1. Poverty risk: Given the low and unreliable incomes of most informal sector workers in SSA, the COVID-19 shock is generating severe income and livelihood losses, pushing more people into extreme poverty.
  2. Containment strategies: Some of the known non-pharmaceutical containment strategies – such as lockdowns, movement restrictions, social distancing, and home-based work policies – are likely to be less effective. This is due to difficulties in regulating the sector; the interpersonal characteristics of informal activities, which often require people to leave their homes; the hand-to-mouth nature of informal jobs; and lack of alternative sources of income, which may induce individuals to ignore imposed regulations.
  3. Targeting policy: The nature of the informal sector and the way it operates hinder the ability of policies to target and support businesses and workers effectively.
  4. Fiscal space: SSA countries face increasing financing constraints due to falling tax revenues, foreign exchange distortions, and limited access to international capital markets.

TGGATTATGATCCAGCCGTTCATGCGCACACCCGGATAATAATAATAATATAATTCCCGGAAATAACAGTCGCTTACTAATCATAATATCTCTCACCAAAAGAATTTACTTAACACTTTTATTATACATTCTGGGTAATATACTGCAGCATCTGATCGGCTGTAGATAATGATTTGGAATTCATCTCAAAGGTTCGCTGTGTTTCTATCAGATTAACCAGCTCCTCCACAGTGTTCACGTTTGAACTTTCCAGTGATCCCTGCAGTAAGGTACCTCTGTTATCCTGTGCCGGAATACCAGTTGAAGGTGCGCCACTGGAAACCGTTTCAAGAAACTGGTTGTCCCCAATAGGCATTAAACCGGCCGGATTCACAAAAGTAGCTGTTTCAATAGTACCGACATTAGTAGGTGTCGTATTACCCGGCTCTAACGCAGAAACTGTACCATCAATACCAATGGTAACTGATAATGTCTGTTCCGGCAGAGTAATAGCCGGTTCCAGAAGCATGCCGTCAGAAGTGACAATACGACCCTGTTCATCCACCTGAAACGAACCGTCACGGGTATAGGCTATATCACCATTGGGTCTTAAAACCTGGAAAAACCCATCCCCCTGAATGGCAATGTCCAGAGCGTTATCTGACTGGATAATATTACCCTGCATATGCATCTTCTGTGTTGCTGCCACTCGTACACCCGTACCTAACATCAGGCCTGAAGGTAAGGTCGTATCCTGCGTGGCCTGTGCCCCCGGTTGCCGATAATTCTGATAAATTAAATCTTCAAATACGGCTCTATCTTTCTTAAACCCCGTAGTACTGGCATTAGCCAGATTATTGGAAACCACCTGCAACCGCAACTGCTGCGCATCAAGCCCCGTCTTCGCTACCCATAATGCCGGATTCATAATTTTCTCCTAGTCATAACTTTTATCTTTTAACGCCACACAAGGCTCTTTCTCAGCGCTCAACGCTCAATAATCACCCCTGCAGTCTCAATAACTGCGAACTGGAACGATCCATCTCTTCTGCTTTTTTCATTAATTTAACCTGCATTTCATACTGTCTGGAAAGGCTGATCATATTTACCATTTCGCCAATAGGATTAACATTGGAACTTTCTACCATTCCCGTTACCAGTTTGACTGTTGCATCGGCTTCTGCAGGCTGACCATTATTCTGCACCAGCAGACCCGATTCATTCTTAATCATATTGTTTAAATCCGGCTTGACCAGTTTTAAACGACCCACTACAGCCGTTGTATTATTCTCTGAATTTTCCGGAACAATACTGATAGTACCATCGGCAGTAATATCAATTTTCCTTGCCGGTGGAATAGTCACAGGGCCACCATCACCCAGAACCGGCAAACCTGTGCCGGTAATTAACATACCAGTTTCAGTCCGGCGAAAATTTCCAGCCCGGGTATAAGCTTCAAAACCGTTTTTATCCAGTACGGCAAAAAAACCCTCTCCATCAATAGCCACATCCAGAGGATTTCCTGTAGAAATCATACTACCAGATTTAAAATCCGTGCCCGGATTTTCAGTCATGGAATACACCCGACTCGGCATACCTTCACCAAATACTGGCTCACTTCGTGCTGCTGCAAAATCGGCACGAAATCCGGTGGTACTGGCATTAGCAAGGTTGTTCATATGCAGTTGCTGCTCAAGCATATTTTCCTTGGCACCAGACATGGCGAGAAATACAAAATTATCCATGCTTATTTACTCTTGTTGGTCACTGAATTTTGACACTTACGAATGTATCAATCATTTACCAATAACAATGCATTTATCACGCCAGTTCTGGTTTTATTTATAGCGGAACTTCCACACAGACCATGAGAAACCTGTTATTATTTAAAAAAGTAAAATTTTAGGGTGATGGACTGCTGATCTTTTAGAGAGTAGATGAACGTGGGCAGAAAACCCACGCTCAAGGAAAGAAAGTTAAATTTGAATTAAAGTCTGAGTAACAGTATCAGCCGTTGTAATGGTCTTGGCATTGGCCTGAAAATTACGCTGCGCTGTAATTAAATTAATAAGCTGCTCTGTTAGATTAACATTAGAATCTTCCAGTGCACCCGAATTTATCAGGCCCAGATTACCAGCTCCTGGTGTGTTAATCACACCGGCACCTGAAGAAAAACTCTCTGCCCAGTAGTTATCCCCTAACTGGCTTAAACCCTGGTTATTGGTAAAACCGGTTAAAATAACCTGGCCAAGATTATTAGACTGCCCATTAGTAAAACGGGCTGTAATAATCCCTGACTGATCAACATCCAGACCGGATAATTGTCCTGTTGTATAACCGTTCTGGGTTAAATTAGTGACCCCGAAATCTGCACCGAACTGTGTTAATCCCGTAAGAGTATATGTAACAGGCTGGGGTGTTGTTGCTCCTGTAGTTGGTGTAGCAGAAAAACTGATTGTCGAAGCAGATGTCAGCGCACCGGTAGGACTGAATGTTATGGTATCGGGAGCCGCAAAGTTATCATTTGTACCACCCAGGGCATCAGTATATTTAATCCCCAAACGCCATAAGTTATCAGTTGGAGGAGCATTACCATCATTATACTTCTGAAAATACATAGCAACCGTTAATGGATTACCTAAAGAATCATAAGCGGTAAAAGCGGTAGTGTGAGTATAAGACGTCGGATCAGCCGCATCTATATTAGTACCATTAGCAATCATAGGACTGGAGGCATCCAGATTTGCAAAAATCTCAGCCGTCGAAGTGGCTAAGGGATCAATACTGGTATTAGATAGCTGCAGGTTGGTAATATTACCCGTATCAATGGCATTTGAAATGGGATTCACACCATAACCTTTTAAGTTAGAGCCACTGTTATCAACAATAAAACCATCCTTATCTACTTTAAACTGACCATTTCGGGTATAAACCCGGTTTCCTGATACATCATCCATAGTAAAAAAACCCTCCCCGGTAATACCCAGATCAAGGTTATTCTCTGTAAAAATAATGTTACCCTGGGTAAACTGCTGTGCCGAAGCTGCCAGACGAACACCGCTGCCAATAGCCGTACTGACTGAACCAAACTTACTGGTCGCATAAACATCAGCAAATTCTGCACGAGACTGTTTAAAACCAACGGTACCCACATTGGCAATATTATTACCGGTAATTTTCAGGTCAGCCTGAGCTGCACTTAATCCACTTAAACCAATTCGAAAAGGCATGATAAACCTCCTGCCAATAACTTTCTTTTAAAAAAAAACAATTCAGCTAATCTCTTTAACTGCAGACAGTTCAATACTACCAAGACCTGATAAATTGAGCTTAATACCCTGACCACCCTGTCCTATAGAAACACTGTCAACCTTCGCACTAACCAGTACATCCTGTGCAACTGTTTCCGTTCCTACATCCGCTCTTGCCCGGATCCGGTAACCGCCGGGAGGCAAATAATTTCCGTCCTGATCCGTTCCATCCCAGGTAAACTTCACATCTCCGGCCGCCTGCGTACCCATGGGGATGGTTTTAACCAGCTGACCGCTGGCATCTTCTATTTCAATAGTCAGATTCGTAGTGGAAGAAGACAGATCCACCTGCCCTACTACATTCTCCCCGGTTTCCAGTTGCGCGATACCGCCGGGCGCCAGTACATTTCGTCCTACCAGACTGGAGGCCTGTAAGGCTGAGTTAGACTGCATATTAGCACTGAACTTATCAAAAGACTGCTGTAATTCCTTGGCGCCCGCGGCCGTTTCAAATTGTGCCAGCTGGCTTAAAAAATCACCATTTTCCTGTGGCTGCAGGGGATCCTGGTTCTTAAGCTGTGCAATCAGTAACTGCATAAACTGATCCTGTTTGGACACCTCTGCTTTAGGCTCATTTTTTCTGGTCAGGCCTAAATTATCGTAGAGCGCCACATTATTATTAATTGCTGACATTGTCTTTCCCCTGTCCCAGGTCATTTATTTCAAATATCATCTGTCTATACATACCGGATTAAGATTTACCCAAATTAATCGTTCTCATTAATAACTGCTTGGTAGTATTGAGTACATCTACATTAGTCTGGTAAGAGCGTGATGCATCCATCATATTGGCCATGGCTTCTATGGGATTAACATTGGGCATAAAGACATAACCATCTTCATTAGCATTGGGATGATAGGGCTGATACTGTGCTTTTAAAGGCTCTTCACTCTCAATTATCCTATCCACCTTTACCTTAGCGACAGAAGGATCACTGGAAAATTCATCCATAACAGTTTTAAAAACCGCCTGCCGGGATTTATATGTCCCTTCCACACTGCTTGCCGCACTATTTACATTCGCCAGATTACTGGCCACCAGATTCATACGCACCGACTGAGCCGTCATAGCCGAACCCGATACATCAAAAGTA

Implications: Containing the spread of COVID-19 in contexts of high informality

  1. Adopt tailored and localised lockdowns: Blanket and prolonged lockdowns for individuals in the informal sector are too costly to livelihoods and risk causing widespread deprivation as well as unintended health consequences (IGC, 2020). Their effectiveness in containing the spread of the disease is also limited by the fact that a significant number of informal sector workers will be forced to go out to work to avoid starvation – in breach of lockdown regulations (Alon et al., 2020). Moreover, the young age structure of the population in SSA countries, coupled with the known fatality rates for these age groups, reduces the necessity to rely on extended blanket lockdowns (Ibid). Lockdowns should be carefully tailored to suit the local context, and localised to circumscribed hotspots to minimise the broader economic impacts on livelihoods.
  2. Localised income support: Social protection for the poor (in-cash or in-kind income support) is necessary during the brief periods of tailored lockdowns. It should target the poorest in society, which extends to the most vulnerable segments of the informal sector. For example, street sellers and young women who carry goods for people in the markets. Such support will also incentivise voluntary compliance with lockdown protocols, which would otherwise be ignored for livelihood reasons.